Anxiety is a normal, predictable part of life. Everyone suffers from it to some degree while many suffer to an extreme degree. Anxiety can be a life-long companion and many people do not know what it is like to be anxiety-free. Some people experience excessive anxiety about real-life concerns, such as money, relationships, health and academics, he said. Others struggle with worry about being evaluated negatively by people. Others suffer from phobias or panic attacks. Still others have a vague non-descript anxiety with them all the time.
Whatever form of anxiety you experience you can take small, effective, and straightforward steps every day to manage and minimize your anxiety. Most of these steps contribute to a healthy and fulfilling life, overall. Here are 13 small things you can do that can make a small difference. Very often a small change is all you need.
1. Breather deeply.
Deep breathing triggers a relaxation response. Inhale slowly to a count of four, starting at your belly and then moving into your chest. Gently hold your breath for four counts. Then slowly exhale to four counts.
One of the most important things one can do to cope with anxiety is to get regular cardiovascular exercise. For instance, a brisk 30 minute walk releases endorphins that lead to a reduction in anxiety. You can start today by taking a walk.
3. Get up earlier and walk and then go to bed earlier and sleep.
Not getting enough sleep can trigger anxiety. If you’re having trouble sleeping, tonight, engage in a relaxing activity before bedtime, such as taking a warm bath, listening to soothing music or taking several deep breaths.
4. Write down on a sheet of paper what you are worried or anxious about.
That is all. When you write something down on a piece of paper and look at it, its importance diminishes. The if you are going to worry about them give them 15 minutes during the day when they get your full attention on the understanding that you will not give it your attention again until tomorrow.
5. Challenge an anxious thought.
We all have moments wherein we unintentionally increase our own worry by thinking unhelpful thoughts. These thoughts are often unrealistic, inaccurate, or, to some extent, unreasonable. Thankfully, we can change these thoughts. Unhelpful thoughts usually come in the form of “what if,” “black and white thinking,” or “imagining the worst case scenario.” Most of the time your worry is not realistic, is unlikely to happen, and is, in any case, something you can cope with. If you are going to worry, make sure it is reasonable!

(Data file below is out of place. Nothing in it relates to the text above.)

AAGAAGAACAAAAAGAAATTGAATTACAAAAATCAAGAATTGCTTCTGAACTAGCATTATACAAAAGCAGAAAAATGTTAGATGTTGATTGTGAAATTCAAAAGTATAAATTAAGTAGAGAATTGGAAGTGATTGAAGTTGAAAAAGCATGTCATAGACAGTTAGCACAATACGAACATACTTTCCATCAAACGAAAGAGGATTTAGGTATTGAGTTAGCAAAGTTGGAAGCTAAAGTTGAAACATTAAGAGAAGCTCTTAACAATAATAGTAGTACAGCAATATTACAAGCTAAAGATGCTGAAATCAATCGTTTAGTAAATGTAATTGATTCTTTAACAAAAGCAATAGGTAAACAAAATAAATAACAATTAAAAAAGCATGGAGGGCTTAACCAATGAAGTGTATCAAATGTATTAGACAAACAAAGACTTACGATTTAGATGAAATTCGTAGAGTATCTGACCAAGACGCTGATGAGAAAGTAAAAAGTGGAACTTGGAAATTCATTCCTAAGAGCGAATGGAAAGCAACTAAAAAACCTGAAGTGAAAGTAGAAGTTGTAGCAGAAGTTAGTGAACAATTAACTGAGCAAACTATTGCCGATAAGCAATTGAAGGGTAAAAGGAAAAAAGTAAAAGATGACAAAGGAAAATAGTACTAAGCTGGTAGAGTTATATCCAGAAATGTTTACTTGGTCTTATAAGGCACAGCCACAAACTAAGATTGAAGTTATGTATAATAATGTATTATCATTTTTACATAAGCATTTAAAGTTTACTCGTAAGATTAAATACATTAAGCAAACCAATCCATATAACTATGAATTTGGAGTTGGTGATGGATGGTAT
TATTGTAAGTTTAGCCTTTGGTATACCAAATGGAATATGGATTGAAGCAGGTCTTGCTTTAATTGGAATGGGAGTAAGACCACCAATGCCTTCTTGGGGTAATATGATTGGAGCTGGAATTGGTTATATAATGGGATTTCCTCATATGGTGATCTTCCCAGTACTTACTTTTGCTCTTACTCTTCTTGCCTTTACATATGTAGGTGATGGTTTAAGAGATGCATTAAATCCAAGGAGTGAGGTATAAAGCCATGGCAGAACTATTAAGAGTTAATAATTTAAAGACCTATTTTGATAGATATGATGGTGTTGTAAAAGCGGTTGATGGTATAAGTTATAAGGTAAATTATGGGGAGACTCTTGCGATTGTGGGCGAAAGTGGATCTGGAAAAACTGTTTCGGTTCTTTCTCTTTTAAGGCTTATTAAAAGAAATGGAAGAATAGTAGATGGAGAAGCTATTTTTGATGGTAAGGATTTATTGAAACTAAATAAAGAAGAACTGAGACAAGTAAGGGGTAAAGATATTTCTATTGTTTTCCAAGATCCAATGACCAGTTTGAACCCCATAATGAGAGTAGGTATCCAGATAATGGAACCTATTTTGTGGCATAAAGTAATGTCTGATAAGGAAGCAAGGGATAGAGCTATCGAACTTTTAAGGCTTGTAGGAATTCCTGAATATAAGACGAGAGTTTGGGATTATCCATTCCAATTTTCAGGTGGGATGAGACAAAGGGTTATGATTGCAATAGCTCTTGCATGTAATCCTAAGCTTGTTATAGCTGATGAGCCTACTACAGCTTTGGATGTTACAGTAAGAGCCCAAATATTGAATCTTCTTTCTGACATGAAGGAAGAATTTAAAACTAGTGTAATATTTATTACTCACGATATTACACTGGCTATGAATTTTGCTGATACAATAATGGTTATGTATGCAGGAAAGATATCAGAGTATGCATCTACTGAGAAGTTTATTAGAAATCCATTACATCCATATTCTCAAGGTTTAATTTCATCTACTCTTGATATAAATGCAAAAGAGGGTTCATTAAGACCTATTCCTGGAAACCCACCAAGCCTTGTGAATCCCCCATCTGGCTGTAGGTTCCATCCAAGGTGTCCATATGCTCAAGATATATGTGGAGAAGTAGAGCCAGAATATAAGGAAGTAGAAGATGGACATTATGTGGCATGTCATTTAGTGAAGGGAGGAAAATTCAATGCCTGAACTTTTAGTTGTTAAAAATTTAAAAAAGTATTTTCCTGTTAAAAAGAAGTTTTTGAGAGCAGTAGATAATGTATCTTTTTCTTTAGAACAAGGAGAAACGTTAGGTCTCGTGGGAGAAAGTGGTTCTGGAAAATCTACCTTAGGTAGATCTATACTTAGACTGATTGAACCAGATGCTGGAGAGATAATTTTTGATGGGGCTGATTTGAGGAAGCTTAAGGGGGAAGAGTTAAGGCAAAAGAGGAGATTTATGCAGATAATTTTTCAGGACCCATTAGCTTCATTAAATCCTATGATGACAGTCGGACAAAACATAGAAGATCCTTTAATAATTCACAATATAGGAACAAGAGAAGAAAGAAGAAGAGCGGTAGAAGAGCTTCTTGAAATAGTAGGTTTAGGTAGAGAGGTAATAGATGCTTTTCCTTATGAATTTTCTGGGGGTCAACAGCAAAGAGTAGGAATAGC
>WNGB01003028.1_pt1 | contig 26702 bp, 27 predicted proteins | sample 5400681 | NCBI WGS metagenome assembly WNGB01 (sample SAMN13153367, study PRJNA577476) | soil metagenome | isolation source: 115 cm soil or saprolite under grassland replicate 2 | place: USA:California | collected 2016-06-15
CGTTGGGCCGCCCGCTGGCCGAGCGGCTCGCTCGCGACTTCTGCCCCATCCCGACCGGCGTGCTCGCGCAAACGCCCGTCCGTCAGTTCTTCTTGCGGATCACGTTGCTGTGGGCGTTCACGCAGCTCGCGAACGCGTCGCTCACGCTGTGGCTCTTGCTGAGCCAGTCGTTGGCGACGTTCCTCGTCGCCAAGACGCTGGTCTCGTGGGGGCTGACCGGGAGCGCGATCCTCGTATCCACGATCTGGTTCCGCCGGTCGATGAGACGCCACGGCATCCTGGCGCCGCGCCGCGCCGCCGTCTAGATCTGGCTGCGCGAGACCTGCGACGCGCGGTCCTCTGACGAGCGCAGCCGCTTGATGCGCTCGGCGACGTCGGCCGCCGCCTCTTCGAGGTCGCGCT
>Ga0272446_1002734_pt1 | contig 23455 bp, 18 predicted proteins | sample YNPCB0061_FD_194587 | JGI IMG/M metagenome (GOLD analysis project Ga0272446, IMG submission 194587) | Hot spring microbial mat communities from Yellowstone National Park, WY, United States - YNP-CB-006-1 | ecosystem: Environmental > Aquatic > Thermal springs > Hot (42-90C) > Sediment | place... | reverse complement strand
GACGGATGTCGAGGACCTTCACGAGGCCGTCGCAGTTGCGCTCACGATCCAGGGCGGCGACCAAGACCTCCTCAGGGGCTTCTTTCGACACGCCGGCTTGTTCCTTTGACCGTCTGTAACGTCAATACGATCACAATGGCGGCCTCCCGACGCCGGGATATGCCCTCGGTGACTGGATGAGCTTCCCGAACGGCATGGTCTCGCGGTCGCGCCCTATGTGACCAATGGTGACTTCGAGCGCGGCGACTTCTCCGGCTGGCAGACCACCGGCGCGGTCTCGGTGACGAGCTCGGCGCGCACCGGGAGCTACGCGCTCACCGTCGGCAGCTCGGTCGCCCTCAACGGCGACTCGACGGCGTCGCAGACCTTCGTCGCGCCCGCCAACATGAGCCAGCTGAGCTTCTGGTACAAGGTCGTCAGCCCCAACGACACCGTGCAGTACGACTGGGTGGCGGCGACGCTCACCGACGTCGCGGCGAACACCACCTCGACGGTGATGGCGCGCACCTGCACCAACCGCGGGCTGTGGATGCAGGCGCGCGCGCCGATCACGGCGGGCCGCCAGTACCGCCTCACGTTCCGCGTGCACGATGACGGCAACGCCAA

6. Don’t trust your feelings:
If you feel anxious or worried do not trust it. If you feel something bad is going to happen - realise that it won’t. Anxiety creates an illusion that you fall for. It’s a magic trick that you keep falling for. Counter your naïveté by believing this: “If I feel anxious that means everything is going to be fine!”
6. Go out with friends.
Social support is vital to managing stress. Talking with others can do a world of good.
7. Avoid coffee.
Managing anxiety is as much about what you do as what you don’t do. And there are some substances that exacerbate anxiety. Coffee is one of those substances. The last thing people with anxiety need is a substance that makes them feel more amped up, which is exactly what coffee does.
8. Stop drinking.
While alcohol might help to reduce anxiety in the short term, it often do just the opposite in the long term. Even the short-term effect can be harmful.
9. Read a Novel.
Engaging in enjoyable activities helps to soothe your anxiety. For instance, today, you might start a good novel.
11. Do something small about your worry.
Most people worry and ruminate but do very little. Doing anything, no matter how small, can cause a big change. If you are worried about your sister, then ring her. If you are worried about your finances, cancel some subscription or figure out a way to save €10 euro a month.
12. Accept your anxiety.
If you really want to effectively manage your anxiety, the key is to accept it. Anxiety in and of itself isn’t the real problem. Instead, it’s our attempts at controlling and eliminating it. Trying not to have problems actually causes them!
13. Re-name it.
Do not call it worry or anxiety – give it a better name. Call it what it is: “Catastrophising”. When talking to your husband or friend say something like: “I am addicted to catastrophic thinking”. It can help you lighten-up a little bit. Poke fun at yourself. Say to your partner “Excuse me, but I need to go to the sitting room for my fix of catastrophic thinking. I’ll be back in 20 minutes. If I look worse then its working! Keep the coffee coming!”